Prevention and Control of Legionella Bacteria in Water Systems
(HSE approved code of practice and guidance. L8)
Legionnaires disease, background.
Legionella was first recognised in water systems in 1976, when a group of American Legion ex-servicemen were stricken with a pneumonia type infection while attending a conference in the Bellevue Stratford Hotel Philadelphia, resulting in the deaths of 29 of the 182 delegates and the coining of the phrase 'Legionnaires Disease' to describe the affliction. Since then over 50 other species of legionella have been discovered of which at least 20 have been associated with disease in humans.
Reports of Legionnaires’ disease continues to rise. Premises storing water are at risk from Legionella a life-threatening bacteria which is now known to be commonly present in water systems and which proliferates in certain aquatic conditions. Following this incident it was discovered that the bacteria is normally contracted by inhaling either tiny droplets of water (aerosols) or in droplet nuclei (the particles left after the water has evaporated). With regular inspection of premises water systems, the risk of exposure can be minimised or eliminated.
Conditions favourable to multiplication.
Legionella bacteria are common and can be found in water sources such as lakes, rivers and reservoirs however they are normally low in number. The optimum temperature for multiplication is at around 37 °C. At higher temperatures, the rate of multiplication decreases, and at 46 °C ceases. The bacteria can survive at higher temperatures but at 70 °C the organism is killed. Below 37 °C the multiplication rate decreases and it can be considered to be insignificant below 20 °C. Legionella bacteria also require a supply of nutrients to multiply. Sources can include algae, amoebae and other bacteria. The presence of sludge, scale and sediment are also thought to play a part in harbouring and providing favourable conditions for growth.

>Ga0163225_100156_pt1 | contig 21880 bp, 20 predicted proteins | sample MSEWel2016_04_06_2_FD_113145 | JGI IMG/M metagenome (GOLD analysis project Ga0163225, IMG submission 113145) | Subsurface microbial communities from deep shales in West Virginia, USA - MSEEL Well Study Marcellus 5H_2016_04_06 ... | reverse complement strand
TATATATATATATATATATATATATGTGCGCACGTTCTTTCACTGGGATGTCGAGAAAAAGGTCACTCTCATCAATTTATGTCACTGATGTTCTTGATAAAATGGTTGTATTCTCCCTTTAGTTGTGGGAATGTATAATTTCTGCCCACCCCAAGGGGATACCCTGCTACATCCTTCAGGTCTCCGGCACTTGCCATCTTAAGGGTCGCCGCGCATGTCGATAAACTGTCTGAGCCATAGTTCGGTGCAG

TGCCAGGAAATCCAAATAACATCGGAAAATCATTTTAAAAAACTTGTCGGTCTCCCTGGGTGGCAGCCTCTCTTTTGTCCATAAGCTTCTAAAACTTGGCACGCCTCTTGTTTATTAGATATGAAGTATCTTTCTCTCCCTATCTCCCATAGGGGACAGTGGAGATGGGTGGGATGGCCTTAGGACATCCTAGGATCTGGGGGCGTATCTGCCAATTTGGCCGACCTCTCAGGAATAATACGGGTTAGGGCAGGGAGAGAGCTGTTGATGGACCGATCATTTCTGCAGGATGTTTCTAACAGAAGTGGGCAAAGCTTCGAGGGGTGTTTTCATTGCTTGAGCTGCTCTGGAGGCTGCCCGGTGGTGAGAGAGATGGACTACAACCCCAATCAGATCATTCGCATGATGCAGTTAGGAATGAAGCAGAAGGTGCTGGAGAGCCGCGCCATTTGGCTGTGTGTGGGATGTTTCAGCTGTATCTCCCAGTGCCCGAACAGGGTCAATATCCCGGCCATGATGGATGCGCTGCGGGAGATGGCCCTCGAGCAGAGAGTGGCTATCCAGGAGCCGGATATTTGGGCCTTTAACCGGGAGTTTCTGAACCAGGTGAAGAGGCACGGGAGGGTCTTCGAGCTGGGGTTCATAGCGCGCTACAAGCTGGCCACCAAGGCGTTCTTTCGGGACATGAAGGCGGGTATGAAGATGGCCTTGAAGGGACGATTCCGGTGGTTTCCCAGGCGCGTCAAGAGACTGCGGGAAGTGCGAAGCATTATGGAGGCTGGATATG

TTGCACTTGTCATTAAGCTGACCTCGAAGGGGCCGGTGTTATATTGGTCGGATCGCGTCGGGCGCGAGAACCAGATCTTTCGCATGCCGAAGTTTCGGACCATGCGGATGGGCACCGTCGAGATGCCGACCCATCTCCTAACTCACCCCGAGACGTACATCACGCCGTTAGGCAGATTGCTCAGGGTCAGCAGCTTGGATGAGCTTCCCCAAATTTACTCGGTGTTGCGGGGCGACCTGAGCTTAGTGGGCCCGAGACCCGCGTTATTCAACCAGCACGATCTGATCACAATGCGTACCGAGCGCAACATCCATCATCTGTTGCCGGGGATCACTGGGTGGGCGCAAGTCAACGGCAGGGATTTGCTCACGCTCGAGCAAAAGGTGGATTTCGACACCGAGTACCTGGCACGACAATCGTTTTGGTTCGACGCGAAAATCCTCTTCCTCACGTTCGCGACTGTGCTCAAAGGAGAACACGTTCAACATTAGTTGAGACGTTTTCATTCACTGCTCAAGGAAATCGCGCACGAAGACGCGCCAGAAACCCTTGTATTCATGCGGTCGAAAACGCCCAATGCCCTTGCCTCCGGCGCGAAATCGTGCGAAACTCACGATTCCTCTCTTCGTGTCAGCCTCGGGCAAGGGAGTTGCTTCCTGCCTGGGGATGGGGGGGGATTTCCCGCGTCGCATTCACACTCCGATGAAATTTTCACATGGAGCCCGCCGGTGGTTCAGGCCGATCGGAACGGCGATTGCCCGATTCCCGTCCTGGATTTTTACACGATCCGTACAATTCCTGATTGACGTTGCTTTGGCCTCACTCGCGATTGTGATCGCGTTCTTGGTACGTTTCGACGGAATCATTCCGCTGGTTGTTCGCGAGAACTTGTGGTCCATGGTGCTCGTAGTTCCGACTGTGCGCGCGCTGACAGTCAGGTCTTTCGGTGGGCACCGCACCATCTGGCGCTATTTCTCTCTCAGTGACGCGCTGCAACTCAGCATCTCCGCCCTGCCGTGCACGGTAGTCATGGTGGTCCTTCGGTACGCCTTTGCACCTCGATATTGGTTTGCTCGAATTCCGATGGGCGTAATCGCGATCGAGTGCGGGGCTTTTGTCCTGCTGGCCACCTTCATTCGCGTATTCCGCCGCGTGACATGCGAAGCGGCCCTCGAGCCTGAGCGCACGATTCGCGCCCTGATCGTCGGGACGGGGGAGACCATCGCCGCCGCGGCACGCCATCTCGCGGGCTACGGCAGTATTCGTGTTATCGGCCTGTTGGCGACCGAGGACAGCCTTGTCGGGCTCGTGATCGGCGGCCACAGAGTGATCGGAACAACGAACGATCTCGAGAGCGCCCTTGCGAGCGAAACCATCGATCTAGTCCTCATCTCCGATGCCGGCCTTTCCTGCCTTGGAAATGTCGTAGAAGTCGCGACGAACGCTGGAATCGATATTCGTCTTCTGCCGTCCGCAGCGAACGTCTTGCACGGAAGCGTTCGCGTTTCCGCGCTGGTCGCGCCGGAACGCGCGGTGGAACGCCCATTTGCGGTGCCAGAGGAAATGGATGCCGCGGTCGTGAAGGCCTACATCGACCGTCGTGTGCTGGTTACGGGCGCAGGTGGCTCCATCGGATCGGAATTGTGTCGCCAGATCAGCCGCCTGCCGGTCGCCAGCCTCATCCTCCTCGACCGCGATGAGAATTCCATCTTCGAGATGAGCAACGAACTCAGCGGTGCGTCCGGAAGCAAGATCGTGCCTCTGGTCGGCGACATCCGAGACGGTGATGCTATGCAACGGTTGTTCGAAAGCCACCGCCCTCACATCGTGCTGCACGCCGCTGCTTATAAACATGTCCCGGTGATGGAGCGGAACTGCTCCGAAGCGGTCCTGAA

Legal duty of employers and managers.
Employers and managers of premises have a legal duty to ensure they have measures in place to prevent and control Legionella in their water systems. The disease is not known to be transmissible via person-to-person contact and the way to prevent or control outbreaks of Legionnaires’ disease is to inhibit or limit the growth of these organisms in water.
Our recommendations for minimising the risk of exposure to Legionella
To ensure compliance and avoid prosecution in the event of an outbreak, you must identify the risks from Legionella that may affect staff or the public through a comprehensive risk assessment of your water systems. With the findings from a risk assessment, a programme of control measures can be implemented in accordance with the code of practice. Following our surveyor visit, we will be able to determine if further action is required to your current risk assessment, control measures and record keeping. Based upon his initial assessment and your requirements we will supply you with a written quotation setting out our recommendations.
Our engineers are trained to a standard which ensures risk assessments are carried out in a technically competent manner and are set up to be reviewed every two years. We have been devising and managing control programs over many years for a variety of clients. Our proven on-line document management system "Log-Book Portal" certified by LRQA to BS EN 9001:2000 will assist in the implementation of the control program and management of records keeping to demonstrate compliance.
To arrange a free, no-obligation quotation, contact us.
Relevant publications and standards
BS7592: 2008 Sampling for Legionella bacteria in water systems, code of practice.
HSE: The Control of Legionella Bacteria in Water Systems (L8).
CIBSE: Minimising the risk of Legionnaires disease TM13.